What dealing with COVID-19 was like for Blackhawks' Corey Crawford


The Blackhawks were complete on Saturday after the team had waited the first 12 days of Phase 3 training camp for goalie Corey Crawford to join the squad. 

On a Zoom video conference call with Blackhawks media following Saturday's practice, Crawford announced he had previously been diagnosed with COVID-19 and had been quarantining at his family's home in Chicago the past few weeks.

Related: Blackhawks' Corey Crawford skates for first time since being ruled 'unfit'

Crawford was deemed "unfit to play" after his absence on Day 1 of practices but was on the ice Saturday for the session and even participated in some of a scrimmage before heading in early.

It was the Hawks' final training camp practice in Chicago before heading to Edmonton for the NHL's 24-team postseason in which they'll face the St. Louis Blues in an exhibition game on Wednesday and begin a best-of-five play-in series against the Oilers next Saturday.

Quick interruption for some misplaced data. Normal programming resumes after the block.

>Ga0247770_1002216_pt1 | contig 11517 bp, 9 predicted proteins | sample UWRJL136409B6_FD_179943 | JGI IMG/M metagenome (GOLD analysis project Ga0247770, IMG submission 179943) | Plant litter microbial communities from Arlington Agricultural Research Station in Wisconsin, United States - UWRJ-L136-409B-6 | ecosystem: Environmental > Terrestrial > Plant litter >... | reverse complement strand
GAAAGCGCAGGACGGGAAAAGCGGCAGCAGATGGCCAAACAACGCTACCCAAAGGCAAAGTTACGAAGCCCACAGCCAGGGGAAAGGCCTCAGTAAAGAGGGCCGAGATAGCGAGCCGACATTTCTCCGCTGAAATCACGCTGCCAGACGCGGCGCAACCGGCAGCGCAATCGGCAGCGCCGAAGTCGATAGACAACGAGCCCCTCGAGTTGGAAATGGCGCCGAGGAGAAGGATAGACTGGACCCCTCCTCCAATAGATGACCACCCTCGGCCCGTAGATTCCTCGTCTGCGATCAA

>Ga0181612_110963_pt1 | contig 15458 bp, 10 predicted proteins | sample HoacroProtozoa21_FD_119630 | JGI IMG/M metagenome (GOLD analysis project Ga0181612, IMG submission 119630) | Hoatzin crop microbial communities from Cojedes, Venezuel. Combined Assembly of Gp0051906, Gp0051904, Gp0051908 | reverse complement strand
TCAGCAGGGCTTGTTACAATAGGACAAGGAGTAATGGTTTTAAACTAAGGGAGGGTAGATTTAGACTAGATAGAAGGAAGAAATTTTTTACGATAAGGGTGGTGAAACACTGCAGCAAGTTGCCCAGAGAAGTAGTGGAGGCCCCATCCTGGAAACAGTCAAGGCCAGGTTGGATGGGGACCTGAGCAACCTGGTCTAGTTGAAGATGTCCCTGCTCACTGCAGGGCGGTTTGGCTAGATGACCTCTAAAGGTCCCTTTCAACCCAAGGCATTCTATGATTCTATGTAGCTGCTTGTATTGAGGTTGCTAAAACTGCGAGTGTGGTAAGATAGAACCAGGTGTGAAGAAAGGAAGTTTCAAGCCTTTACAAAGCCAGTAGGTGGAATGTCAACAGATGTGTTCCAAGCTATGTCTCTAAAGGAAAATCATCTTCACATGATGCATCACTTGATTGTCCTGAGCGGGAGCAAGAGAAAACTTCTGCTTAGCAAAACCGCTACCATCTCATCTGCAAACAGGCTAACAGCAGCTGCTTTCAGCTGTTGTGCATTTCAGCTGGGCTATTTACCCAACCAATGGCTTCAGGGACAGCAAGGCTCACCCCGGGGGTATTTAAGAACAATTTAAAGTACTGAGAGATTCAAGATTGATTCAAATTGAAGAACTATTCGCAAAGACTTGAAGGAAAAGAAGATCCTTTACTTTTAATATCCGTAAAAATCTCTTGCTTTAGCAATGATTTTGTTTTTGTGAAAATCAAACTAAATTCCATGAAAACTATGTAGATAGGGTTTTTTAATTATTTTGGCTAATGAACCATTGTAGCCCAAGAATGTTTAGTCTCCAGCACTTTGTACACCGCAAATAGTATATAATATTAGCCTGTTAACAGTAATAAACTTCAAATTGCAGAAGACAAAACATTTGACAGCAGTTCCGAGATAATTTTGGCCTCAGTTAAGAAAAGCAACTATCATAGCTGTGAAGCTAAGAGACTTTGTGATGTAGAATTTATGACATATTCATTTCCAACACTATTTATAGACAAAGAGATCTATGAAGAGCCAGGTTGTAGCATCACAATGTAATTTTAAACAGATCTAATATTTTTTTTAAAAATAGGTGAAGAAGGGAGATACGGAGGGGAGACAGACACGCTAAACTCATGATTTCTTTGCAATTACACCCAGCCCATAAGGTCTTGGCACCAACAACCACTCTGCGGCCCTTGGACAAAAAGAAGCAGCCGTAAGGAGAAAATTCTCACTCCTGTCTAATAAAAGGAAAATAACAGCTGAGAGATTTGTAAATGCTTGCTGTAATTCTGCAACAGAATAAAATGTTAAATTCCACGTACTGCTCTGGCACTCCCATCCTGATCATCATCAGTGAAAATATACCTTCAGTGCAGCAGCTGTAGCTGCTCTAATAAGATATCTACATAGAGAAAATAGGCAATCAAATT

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The two-time Stanley Cup champion described what dealing with COVID-19 was like for him and his family.

“A lot of people have different symptoms. I heard some stuff on the news. I was trying to stay as safe as possible with my family," Crawford said. "We spent a lot of time at home, actually, with two young kids: a new baby at home and our 2-year-old. We didn’t really spend that much time, a lot of time out. 

Related: Blackhawks' Corey Crawford confirms he tested positive for COVID-19

"It was actually a really big surprise that I tested positive. I was just hoping to recover as quickly as possible, hearing that some people’s symptoms could last for months. But it seemed to go by fairly quick with pretty much flu-like symptoms. Once those were gone, the bad ones, within a few days it was just more trying to recover and get the 10 days — and we even went further than that, the two weeks, to just make sure it was the safest thing.

Related: How Blackhawks goalie Corey Crawford's career prepared him for Oilers series

“The last couple weeks maybe was a little bit easier, but I still couldn’t do much in case there was something wrong with my lungs or my heart. So we had to get that checked out first before I really started pushing in the gym or come on the ice. All that has been done. The doctors did a good job. I think we were safe enough about it. We didn’t put anyone else at risk. I’m just excited to be back on the ice and seeing pucks again.”

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